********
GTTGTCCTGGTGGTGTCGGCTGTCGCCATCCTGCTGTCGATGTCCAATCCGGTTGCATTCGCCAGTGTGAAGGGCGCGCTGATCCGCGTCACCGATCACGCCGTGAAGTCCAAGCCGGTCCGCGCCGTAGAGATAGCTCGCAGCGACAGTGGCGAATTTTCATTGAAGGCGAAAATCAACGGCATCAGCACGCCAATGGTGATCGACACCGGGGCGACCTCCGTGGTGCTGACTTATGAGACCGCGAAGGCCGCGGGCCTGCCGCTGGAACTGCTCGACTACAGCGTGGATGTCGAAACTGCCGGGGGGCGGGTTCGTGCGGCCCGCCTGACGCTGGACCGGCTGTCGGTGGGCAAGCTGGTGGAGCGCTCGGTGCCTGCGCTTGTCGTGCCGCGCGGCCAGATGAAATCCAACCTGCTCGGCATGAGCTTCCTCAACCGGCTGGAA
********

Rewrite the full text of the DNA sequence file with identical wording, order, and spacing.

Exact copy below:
GTTGTCCTGGTGGTGTCGGCTGTCGCCATCCTGCTGTCGATGTCCAATCCGGTTGCATTCGCCAGTGTGAAGGGCGCGCTGATCCGCGTCACCGATCACGCCGTGAAGTCCAAGCCGGTCCGCGCCGTAGAGATAGCTCGCAGCGACAGTGGCGAATTTTCATTGAAGGCGAAAATCAACGGCATCAGCACGCCAATGGTGATCGACACCGGGGCGACCTCCGTGGTGCTGACTTATGAGACCGCGAAGGCCGCGGGCCTGCCGCTGGAACTGCTCGACTACAGCGTGGATGTCGAAACTGCCGGGGGGCGGGTTCGTGCGGCCCGCCTGACGCTGGACCGGCTGTCGGTGGGCAAGCTGGTGGAGCGCTCGGTGCCTGCGCTTGTCGTGCCGCGCGGCCAGATGAAATCCAACCTGCTCGGCATGAGCTTCCTCAACCGGCTGGAA